On Friday, April 6, after Brazil’s Central Única dos Trabalhadores union federation (Unified Workers Central, CUT) issued a public call for support, some 20,000 union and social movement members surrounded the ABC Metallurgical Workers Union headquarters in São Bernardo, an industrial suburb of São Paulo. It was there that nearly 40 years ago, Luiz Inácio Lula da Silva, then a metalworker and union president, was projected to the national scene after leading a series of historic strikes that weakened one of the longest dictatorial regimes in Latin America.
Once again, workers united in support of Lula, by this time a former two-term president of Brazil. They refused to let the Federal Police enter the union headquarters, where Lula was staying, and arrest him even after his constitutional right to habeas corpus was denied by the Supreme Federal Court (STF) on Wednesday, in a deeply divided, tense, and controversial ruling.
Sérgio Moro, a federal judge who, ironically, was also the prosecutor in the case, had ordered Lula to turn himself in by 5:00 PM to serve a 12 year sentence, the result of a costly four-year investigation, widely misrepresented in the media, that was unable to produce any material evidence. Through his lawyers, Lula announced that he was not a fugitive but that he would not turn himself in at the time Moro had prescribed. The gathering around the union headquarters grew overnight Friday, culminating in Lula giving one of the most memorable speeches of his career on mid-day Saturday.
Lula was flanked by presidential candidates from the Partido Comunista do Brasil (Communist Party of Brazil, PCdoB) and the Partido Socialismo e Liberdade (Socialism and Liberty Party, PSOL). Afterwards, following advice from his lawyers, he tried to leave the building to turn himself in. A group of union members surrounded his car and refused to let him go. Only after explaining his case to the crowd did he manage to leave for Federal Police headquarters, from which he was taken to the airport and placed on a plane to Curitiba. Currently thousands of people from across Brazil are keeping 24-hour vigil in front of the federal police station, promising to remain until he is freed.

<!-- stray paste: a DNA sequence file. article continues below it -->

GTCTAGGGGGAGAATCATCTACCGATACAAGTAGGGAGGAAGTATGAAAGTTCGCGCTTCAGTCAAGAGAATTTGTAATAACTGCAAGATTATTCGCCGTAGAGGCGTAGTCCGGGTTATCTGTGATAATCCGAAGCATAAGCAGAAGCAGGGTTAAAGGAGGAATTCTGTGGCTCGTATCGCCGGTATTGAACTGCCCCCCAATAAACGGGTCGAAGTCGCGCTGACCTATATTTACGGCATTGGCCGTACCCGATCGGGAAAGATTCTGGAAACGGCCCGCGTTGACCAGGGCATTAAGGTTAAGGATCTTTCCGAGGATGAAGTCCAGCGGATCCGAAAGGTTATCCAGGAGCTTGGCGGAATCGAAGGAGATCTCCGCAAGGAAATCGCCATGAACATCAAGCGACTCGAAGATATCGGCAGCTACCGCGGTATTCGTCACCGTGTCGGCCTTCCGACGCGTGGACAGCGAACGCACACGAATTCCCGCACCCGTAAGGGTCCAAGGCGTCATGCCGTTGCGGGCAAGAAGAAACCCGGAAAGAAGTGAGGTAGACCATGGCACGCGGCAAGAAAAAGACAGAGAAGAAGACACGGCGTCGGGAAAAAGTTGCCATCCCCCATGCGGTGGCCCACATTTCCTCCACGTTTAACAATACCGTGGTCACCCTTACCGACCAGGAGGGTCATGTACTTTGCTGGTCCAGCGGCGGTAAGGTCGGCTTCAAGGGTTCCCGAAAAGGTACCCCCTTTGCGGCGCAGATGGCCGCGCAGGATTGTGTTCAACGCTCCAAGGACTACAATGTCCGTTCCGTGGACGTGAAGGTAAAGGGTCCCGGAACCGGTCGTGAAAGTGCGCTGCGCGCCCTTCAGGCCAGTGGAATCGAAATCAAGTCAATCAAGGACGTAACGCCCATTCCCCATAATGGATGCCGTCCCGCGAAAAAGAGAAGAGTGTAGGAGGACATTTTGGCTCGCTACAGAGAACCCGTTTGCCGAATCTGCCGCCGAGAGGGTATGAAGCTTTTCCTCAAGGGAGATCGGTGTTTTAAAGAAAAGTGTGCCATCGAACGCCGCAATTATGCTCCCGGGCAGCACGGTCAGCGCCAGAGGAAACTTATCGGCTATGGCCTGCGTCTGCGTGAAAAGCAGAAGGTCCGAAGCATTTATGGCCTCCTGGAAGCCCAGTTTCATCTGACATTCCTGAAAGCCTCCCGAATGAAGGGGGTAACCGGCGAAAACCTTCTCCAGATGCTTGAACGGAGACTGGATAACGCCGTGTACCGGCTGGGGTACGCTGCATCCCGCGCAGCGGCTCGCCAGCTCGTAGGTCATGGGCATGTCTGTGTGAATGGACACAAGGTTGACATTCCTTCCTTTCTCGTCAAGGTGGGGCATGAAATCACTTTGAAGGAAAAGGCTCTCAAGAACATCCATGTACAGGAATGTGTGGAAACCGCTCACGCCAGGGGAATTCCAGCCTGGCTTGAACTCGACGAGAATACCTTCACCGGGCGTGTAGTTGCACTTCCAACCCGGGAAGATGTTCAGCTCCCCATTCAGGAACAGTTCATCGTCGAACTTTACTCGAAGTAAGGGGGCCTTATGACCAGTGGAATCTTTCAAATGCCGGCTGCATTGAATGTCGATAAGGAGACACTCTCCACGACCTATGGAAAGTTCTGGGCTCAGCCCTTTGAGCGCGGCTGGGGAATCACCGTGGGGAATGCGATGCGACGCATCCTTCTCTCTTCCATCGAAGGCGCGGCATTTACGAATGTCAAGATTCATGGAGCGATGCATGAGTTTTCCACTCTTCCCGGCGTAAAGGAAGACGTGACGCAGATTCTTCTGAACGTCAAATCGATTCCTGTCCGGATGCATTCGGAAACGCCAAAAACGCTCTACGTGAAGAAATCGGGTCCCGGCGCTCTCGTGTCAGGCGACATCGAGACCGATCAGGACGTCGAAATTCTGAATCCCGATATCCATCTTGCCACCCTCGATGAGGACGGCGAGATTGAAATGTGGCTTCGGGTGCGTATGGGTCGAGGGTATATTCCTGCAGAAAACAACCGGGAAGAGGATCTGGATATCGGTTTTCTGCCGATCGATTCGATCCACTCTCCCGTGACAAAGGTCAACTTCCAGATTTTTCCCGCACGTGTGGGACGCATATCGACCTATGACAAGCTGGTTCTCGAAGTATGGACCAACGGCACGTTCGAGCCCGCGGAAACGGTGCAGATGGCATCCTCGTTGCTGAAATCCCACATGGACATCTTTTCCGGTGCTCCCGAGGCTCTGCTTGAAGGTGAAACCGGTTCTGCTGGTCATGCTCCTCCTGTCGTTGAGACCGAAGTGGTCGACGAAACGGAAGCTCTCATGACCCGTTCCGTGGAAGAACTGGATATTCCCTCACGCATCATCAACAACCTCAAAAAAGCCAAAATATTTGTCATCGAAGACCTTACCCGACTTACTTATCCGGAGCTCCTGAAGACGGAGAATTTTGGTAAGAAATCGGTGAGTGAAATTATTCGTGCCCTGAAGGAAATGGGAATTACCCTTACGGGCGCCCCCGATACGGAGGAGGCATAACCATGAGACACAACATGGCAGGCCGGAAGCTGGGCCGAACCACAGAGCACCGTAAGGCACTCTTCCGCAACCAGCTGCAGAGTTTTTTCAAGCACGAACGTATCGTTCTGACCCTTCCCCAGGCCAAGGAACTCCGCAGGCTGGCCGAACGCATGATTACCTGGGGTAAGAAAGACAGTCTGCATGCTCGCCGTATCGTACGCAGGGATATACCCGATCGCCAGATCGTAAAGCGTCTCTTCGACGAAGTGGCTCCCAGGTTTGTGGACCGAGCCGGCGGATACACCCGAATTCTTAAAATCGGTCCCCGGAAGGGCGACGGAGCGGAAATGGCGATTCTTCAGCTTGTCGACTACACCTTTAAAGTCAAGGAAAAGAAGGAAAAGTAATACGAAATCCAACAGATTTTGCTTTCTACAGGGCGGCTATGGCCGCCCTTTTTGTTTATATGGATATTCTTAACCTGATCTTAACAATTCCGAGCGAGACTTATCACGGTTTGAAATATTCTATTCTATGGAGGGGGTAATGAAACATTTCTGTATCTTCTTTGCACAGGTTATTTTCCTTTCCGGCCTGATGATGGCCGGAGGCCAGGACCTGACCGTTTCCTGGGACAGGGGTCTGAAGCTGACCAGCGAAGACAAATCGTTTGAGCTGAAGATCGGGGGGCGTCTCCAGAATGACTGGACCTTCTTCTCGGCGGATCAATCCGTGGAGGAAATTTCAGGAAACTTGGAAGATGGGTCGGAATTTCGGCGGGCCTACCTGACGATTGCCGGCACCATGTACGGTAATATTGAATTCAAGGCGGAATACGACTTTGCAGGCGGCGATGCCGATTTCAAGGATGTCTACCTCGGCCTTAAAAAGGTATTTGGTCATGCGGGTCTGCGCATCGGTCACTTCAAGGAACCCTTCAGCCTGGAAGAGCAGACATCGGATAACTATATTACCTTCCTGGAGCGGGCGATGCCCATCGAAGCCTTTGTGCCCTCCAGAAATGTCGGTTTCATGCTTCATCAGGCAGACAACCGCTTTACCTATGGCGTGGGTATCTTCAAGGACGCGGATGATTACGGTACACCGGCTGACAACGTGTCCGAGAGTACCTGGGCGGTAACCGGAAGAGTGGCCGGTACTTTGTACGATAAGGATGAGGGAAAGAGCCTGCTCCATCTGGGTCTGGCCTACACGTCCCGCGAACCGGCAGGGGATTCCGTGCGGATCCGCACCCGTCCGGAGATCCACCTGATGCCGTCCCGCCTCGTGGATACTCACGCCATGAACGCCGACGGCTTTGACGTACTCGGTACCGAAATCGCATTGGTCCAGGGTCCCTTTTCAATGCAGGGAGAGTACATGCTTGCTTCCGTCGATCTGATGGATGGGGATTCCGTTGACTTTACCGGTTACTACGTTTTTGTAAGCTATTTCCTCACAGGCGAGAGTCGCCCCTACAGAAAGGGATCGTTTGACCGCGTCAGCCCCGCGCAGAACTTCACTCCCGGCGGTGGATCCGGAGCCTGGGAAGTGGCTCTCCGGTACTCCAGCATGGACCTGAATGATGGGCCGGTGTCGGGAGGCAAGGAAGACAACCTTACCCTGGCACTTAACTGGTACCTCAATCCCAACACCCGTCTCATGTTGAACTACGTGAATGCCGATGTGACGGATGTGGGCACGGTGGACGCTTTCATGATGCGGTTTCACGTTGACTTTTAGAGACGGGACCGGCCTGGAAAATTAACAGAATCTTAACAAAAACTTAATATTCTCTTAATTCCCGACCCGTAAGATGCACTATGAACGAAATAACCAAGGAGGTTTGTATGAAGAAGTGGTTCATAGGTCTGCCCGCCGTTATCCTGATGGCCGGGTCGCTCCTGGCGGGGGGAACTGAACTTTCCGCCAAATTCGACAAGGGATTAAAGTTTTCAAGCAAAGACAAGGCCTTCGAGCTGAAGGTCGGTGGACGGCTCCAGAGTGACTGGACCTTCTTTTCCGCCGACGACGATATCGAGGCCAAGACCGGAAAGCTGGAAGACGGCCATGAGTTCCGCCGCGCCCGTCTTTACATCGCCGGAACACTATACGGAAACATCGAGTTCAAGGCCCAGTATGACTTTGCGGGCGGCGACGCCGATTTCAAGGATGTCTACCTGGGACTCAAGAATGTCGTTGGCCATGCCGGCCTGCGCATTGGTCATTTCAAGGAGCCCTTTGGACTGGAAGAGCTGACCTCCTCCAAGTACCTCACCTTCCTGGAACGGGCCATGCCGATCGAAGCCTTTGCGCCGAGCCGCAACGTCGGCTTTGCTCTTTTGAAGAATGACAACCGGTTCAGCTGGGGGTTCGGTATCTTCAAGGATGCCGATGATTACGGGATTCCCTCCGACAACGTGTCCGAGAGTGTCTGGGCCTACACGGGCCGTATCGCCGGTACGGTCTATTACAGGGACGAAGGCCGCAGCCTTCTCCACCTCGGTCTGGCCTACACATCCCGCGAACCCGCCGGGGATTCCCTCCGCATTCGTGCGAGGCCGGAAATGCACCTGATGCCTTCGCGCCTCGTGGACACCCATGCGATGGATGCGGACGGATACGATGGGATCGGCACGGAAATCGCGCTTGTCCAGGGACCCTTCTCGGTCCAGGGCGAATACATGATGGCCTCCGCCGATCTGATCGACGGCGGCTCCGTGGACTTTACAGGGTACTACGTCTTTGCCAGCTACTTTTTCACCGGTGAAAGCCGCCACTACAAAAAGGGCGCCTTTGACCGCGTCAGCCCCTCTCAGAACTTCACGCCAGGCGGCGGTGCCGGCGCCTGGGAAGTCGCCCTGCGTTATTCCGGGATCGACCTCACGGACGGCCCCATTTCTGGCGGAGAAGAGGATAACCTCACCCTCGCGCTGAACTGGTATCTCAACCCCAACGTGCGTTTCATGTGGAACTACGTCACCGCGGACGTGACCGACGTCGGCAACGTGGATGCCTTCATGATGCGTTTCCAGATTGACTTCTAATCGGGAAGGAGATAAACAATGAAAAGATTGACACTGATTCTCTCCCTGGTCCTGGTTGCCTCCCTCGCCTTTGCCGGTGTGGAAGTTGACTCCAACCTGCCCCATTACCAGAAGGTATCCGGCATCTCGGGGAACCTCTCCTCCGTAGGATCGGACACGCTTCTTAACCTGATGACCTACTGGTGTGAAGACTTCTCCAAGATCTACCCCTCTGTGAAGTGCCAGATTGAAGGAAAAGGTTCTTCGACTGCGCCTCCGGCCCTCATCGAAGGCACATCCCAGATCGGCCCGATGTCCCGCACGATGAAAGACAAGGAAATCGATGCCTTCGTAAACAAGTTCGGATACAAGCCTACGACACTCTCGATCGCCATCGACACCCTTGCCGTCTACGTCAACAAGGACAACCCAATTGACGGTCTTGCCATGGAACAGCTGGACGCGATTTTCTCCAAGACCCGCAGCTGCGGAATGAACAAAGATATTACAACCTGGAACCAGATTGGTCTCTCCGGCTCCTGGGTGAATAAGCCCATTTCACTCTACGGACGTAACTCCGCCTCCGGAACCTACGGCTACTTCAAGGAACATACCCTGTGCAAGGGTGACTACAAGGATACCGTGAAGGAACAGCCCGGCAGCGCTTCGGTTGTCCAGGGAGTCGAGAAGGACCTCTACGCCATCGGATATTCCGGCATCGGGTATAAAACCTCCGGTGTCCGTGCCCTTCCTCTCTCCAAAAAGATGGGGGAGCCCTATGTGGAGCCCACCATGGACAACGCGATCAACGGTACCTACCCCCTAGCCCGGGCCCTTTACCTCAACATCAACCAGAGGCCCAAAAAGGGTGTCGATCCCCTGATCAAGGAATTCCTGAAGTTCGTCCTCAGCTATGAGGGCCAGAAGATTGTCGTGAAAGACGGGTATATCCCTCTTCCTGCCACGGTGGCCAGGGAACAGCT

It is important that this story be told, not only because it will undoubtedly be remembered as a pivotal point in Brazilian history, but more immediately because it offers a needed counterpoint to an article recently reprinted in NACLA called, “Lula in Jail: What You Need to Know.” We believe this piece paints an incomplete and at times simply untrue picture of the reaction of leftist parties to Lula’s arrest, the relationship of social movements to the Partido dos Trabalhadores (Workers’ Party, PT), and the PT project itself.
A Tone-Deaf Left or a Tone-Deaf Article?
First, the article as originally published (and as it still appears in Left Voice) contained no fewer than a dozen factual errors, from the size of the Supreme Court to the party name of a key politician. One key error is its suggestion that the arrest has ended Lula’s run for the presidency. The PT has repeatedly said it will fight for Lula’s candidacy using all legal means at its disposal. More importantly, the piece makes several serious charges about Lula and the Brazilian Left that merit further examination. Such claims have the potential to paint an unrepresentative or even misleading picture for foreign readers who may not follow Brazil closely, but who care deeply about the fate of progressive politics in the Americas.
The author prominently cites parties like the Partido Socialista dos Trabalhadores Unificado (Unified Workers’ Socialist Party, PSTU) and Movimento Revolucionário de Trabalhadores (Revolutionary Workers’ Movement, MRT) as though they were representative of the Brazilian Left. However, in the 2016 municipal elections, when Brazilians selected 57,931 city councilors, the PSTU failed to elect even one candidate. In the 2014 presidential election, its candidate received 0.09% of the vote. It's fair to say that if dog catcher were an elected position in Brazil, the PSTU would be unable to elect one. They are a total non-factor on the Brazilian Left and ironically sided with the right on the parliamentary coup that culminated in Dilma Rousseff's illegal impeachment. Similarly, the MRT is a microscopic group of trotskyists that splintered off from the PSTU in 2015. Regardless of their position on Lula, they hardly seem worth mentioning in the context of the crisis at hand.